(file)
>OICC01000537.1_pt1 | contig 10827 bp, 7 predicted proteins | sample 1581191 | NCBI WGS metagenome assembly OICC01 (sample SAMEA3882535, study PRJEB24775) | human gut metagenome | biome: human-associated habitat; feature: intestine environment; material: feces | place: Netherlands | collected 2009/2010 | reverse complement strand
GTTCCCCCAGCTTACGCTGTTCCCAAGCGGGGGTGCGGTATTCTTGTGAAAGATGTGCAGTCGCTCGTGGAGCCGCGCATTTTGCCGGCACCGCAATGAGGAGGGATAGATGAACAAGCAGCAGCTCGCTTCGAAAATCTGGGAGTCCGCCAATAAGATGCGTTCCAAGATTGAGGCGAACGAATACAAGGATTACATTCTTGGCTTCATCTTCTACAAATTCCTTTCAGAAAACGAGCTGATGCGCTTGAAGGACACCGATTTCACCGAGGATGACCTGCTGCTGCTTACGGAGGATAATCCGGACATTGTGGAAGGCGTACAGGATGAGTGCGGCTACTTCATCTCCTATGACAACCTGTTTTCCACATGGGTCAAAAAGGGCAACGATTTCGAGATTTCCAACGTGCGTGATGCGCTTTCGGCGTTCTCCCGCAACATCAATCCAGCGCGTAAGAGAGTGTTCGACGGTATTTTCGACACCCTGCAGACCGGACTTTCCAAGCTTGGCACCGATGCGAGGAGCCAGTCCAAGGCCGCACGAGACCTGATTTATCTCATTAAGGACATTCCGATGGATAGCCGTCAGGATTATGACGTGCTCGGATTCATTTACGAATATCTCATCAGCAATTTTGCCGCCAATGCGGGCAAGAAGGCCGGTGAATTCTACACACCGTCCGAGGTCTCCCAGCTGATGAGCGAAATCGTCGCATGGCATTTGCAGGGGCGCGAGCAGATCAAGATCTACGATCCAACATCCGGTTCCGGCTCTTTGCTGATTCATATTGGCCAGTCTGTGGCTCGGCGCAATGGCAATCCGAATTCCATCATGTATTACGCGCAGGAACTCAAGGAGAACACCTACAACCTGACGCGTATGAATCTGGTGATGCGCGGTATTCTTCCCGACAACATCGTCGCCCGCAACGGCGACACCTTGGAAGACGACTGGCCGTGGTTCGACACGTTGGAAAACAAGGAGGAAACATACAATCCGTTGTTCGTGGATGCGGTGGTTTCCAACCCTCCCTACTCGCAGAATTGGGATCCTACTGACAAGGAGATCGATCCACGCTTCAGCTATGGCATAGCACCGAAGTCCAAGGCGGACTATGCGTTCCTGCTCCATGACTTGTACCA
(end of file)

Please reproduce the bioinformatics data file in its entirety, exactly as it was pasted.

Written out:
>OICC01000537.1_pt1 | contig 10827 bp, 7 predicted proteins | sample 1581191 | NCBI WGS metagenome assembly OICC01 (sample SAMEA3882535, study PRJEB24775) | human gut metagenome | biome: human-associated habitat; feature: intestine environment; material: feces | place: Netherlands | collected 2009/2010 | reverse complement strand
GTTCCCCCAGCTTACGCTGTTCCCAAGCGGGGGTGCGGTATTCTTGTGAAAGATGTGCAGTCGCTCGTGGAGCCGCGCATTTTGCCGGCACCGCAATGAGGAGGGATAGATGAACAAGCAGCAGCTCGCTTCGAAAATCTGGGAGTCCGCCAATAAGATGCGTTCCAAGATTGAGGCGAACGAATACAAGGATTACATTCTTGGCTTCATCTTCTACAAATTCCTTTCAGAAAACGAGCTGATGCGCTTGAAGGACACCGATTTCACCGAGGATGACCTGCTGCTGCTTACGGAGGATAATCCGGACATTGTGGAAGGCGTACAGGATGAGTGCGGCTACTTCATCTCCTATGACAACCTGTTTTCCACATGGGTCAAAAAGGGCAACGATTTCGAGATTTCCAACGTGCGTGATGCGCTTTCGGCGTTCTCCCGCAACATCAATCCAGCGCGTAAGAGAGTGTTCGACGGTATTTTCGACACCCTGCAGACCGGACTTTCCAAGCTTGGCACCGATGCGAGGAGCCAGTCCAAGGCCGCACGAGACCTGATTTATCTCATTAAGGACATTCCGATGGATAGCCGTCAGGATTATGACGTGCTCGGATTCATTTACGAATATCTCATCAGCAATTTTGCCGCCAATGCGGGCAAGAAGGCCGGTGAATTCTACACACCGTCCGAGGTCTCCCAGCTGATGAGCGAAATCGTCGCATGGCATTTGCAGGGGCGCGAGCAGATCAAGATCTACGATCCAACATCCGGTTCCGGCTCTTTGCTGATTCATATTGGCCAGTCTGTGGCTCGGCGCAATGGCAATCCGAATTCCATCATGTATTACGCGCAGGAACTCAAGGAGAACACCTACAACCTGACGCGTATGAATCTGGTGATGCGCGGTATTCTTCCCGACAACATCGTCGCCCGCAACGGCGACACCTTGGAAGACGACTGGCCGTGGTTCGACACGTTGGAAAACAAGGAGGAAACATACAATCCGTTGTTCGTGGATGCGGTGGTTTCCAACCCTCCCTACTCGCAGAATTGGGATCCTACTGACAAGGAGATCGATCCACGCTTCAGCTATGGCATAGCACCGAAGTCCAAGGCGGACTATGCGTTCCTGCTCCATGACTTGTACCA